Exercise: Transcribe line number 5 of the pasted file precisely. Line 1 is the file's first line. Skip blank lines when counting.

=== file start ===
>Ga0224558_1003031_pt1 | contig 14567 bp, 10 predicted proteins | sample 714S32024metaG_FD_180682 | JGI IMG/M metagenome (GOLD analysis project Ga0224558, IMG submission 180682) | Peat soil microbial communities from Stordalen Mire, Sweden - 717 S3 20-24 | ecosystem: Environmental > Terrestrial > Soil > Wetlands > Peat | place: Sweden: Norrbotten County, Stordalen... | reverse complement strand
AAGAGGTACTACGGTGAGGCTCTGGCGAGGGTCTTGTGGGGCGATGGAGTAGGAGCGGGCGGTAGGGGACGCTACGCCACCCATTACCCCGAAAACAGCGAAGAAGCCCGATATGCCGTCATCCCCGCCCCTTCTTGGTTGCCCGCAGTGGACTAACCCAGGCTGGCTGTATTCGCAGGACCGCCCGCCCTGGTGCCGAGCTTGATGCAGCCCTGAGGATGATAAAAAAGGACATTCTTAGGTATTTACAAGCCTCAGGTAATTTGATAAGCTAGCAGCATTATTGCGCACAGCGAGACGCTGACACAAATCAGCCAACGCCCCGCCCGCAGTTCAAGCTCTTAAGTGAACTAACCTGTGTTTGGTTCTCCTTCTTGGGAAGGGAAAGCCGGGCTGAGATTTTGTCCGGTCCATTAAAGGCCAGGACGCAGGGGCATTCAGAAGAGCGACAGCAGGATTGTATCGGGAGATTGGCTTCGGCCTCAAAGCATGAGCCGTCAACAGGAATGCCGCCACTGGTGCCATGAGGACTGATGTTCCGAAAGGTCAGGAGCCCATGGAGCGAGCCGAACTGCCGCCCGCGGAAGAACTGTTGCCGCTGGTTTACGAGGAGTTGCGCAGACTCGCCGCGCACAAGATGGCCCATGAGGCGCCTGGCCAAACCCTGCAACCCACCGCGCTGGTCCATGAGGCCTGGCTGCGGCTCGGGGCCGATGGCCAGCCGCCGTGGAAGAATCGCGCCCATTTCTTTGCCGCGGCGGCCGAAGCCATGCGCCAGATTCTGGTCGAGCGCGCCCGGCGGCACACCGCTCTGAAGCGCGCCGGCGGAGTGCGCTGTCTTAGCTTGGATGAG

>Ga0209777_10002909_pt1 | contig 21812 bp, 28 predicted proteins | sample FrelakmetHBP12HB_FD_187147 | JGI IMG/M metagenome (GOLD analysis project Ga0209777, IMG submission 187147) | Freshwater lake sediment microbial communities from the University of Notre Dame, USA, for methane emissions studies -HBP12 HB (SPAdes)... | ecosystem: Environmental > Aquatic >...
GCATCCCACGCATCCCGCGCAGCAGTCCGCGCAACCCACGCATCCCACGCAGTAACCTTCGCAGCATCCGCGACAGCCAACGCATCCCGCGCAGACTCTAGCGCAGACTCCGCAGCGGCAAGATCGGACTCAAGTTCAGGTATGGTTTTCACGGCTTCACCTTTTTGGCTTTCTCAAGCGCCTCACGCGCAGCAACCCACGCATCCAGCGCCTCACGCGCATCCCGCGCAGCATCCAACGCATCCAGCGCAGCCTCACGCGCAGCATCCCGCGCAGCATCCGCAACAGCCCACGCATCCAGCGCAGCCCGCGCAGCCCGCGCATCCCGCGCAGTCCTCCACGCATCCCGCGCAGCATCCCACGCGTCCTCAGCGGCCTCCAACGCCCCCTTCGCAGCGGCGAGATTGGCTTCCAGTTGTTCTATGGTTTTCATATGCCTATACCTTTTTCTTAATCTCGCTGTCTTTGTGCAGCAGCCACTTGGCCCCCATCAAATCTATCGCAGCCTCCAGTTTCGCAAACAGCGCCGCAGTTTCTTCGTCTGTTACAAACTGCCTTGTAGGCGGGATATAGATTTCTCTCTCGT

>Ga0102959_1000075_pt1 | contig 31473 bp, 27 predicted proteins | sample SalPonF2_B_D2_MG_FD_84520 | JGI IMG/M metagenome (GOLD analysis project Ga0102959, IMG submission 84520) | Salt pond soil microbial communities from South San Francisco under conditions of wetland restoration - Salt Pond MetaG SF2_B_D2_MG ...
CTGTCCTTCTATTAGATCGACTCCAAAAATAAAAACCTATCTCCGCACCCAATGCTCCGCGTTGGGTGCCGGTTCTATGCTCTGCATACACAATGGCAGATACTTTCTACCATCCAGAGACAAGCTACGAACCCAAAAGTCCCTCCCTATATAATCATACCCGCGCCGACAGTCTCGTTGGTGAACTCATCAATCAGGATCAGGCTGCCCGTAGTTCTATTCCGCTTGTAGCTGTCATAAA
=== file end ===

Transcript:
>Ga0102959_1000075_pt1 | contig 31473 bp, 27 predicted proteins | sample SalPonF2_B_D2_MG_FD_84520 | JGI IMG/M metagenome (GOLD analysis project Ga0102959, IMG submission 84520) | Salt pond soil microbial communities from South San Francisco under conditions of wetland restoration - Salt Pond MetaG SF2_B_D2_MG ...